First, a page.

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Technology to Follow the Reverse Supply Chain Aims to Boost Transparency, Efficiency

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Managing waste and recycling programs is not easy. There are a lot of details to track from the time materials move from collection points to processing facilities on to wherever their final stop may be.

Some stumbling blocks are delayed processes; the inability to know at a given time if recovery targets are being met; and a lack of visibility at each step along the reverse supply chain.

Software company Diversys has developed an app to try and address these issues. There are two main user types for now: Producer responsibility organizations (PROs) who run extended producer responsibility (EPR) programs and government-affiliated stewardships.  Though Diversys is in talks with municipalities.

The software tracks metrics around all in-field transactions as well as office transactions.

Here’s how it works: collectors, processors, or remanufacturers log into Diversys remotely via a mobile phone and enter data that’s uploaded to the cloud. That could be information, such as in the case of tires, how many and what type were picked up. It may include how many tires and drop off location (which is validated by GPS). Or with batteries, it could be details like how much acid and metals were extracted; amount of new product derived from components; and whether any components went to landfill or are not accounted for.

In addition to tracking flow of materials this software as a service (SaaS) platform tracks flow of money, verifying for instance how producers’ funds were used and ensuring the information that payments are based on is accurate.

Data can be viewed at the waste and recycling program manager’s office. There are different views for employees, from clerical staff on up to executives, depending on their roles and what they need to see. The administrator will determine who has permission to access information as well as level of access.

Among biggest sells in the eyes of Roger Barlow, Diversys CEO, are that it’s designed for speed and to ensure data integrity.

Diversys performs transactions digitally, making them available in near real-time. There are security checks, log-in authentication, GPS tracking and digital signatures, and it can take digital photos.

Referring to the app as “waste-type and jurisdictionally agnostic,” Barlow says waste streams are managed differently in different jurisdictions, so the software was architected with that in mind.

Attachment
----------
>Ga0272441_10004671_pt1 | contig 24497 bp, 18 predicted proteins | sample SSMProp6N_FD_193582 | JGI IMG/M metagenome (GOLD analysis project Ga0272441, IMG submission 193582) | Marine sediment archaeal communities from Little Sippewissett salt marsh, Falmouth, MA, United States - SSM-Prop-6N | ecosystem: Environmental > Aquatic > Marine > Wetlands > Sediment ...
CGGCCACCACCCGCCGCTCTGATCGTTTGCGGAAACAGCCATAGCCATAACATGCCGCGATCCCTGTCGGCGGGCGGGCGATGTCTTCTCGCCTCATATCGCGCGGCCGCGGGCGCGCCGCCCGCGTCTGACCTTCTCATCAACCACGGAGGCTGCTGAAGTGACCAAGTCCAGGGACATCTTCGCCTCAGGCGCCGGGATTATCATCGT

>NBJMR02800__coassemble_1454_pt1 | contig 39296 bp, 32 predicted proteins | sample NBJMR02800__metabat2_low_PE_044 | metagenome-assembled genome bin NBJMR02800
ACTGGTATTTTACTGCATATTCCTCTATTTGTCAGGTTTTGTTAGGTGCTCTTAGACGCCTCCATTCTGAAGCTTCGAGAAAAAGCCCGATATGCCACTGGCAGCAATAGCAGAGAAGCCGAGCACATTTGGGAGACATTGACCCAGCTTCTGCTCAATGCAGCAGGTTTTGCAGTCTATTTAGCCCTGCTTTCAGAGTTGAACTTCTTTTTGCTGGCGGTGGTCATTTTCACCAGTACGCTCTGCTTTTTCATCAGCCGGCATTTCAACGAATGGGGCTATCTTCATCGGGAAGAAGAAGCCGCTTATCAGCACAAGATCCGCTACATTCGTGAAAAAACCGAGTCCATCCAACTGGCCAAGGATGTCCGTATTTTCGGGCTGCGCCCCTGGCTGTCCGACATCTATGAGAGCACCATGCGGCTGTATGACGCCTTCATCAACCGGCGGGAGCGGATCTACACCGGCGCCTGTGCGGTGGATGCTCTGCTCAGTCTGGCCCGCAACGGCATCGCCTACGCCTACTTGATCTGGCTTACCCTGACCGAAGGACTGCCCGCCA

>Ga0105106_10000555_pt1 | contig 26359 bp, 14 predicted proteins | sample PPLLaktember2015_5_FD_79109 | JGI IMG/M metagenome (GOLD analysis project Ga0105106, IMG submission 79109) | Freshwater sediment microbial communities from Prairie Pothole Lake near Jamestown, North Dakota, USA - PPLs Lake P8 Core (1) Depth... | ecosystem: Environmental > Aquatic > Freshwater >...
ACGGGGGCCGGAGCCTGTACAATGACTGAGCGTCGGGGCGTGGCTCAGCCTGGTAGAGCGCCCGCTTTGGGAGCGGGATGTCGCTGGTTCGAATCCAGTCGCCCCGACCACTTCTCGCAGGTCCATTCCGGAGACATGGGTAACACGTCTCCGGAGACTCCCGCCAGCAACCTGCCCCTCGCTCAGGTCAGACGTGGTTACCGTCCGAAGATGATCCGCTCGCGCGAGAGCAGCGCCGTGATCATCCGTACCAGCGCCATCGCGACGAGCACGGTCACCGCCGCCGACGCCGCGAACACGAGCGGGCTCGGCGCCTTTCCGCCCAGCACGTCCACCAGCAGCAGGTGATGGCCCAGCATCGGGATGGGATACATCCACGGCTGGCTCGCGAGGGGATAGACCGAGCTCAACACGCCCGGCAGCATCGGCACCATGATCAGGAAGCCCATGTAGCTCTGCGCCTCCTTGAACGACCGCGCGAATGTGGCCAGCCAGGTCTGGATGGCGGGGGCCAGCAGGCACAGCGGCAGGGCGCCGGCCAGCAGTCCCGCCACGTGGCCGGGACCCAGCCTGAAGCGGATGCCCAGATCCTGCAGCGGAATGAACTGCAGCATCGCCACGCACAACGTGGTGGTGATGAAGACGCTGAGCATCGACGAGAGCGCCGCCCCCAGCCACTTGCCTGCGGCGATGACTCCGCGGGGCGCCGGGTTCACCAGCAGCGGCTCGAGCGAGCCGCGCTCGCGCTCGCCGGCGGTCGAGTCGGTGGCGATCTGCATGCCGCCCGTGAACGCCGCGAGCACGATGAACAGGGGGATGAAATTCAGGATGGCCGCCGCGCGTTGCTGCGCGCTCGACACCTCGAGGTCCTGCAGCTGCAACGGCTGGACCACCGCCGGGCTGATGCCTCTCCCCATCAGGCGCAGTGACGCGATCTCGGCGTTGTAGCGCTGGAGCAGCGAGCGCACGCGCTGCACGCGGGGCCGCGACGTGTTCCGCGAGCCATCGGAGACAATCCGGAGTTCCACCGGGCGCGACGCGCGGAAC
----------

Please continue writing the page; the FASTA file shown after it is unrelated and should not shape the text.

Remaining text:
If managing a plastics program in Ontario, there may be different categories than in another province or state. The software does not restrict users to one set of definitions or categories. 

“This flexibility makes it easier for knowing protocol in the field; for inventory management; and reporting,” says Ruth Massey, director of Communications for Diversys.

“We sit with customers to be sure we understand their business needs in order to configure the software for their purposes. EPR and stewardship organizations can get data to show they made their obligations. Cities can use it to inform budget decisions such as how many collection trucks to put on the road or what incentive to pay haulers,” Barlow says.

He said it’s helped waste managers make adaptations in operations when they’ve had to pivot, for instance to manage the barrage of boxes from a spike in online ordering driven by COVID-19.

Mobius PRO Services is a Canadian producer responsibility organization that manages end-of-life tires, electronics, and hazardous special products. It went live with Diversys in March 2021.

“A PRO is basically in the business of creating and selling proof. Proof that end-of-life products were collected, hauled, and processed in compliance with regulations,” says Maury Shnier, founder and president of Mobius PRO Services.

“With this system, the proof is backed with granular, individual transaction-level records that can be quickly verified through our independent assurance audit process. Using Diversys lowers the risks and costs of achieving compliance.”

PROs like Mobius are private organizations carving out a place in a fairly new niche—their business model is practically nonexistent in some parts of North America and fairly new in Canada. They look for a competitive edge, and Barlow is trying to capitalize on that.

“You see businesses operating uniquely to perform transactions to make and save money and capture market share. Diversys gives them the ability to offer something new and different and advantageous to their clients. For example, they can see a dashboard to know at any time how their program is performing, and ultimately make decisions based on that data,” says Barlow.

Barlow illustrates with an example:

In Ontario producers must recycle 85% of the average of the number of tires they put into the market during the preceding three years. With the app they can see where they are at a given time, and if they are behind their obligation they can increase incentives to haulers to collect more. But if they are ahead of their obligation, they can pay less or use excess materials for something else.

Diversys has worked predominantly with tires, used oils, and electronics. Though Barlow says the company is bringing on new clients managing other streams that he can’t announce yet.

As one of the early adopters, Shnier says, “As a PRO, we can’t afford to wonder if we’re tracking to achieving the necessary collection and recovery targets on behalf of our producer clients. Past that, we can’t risk finding out too late that the transactions are not sufficiently verifiable by our auditors.

Our business model is essentially about risk and compliance. Using Diversys lowers those risks as well as costs of achieving compliance.”

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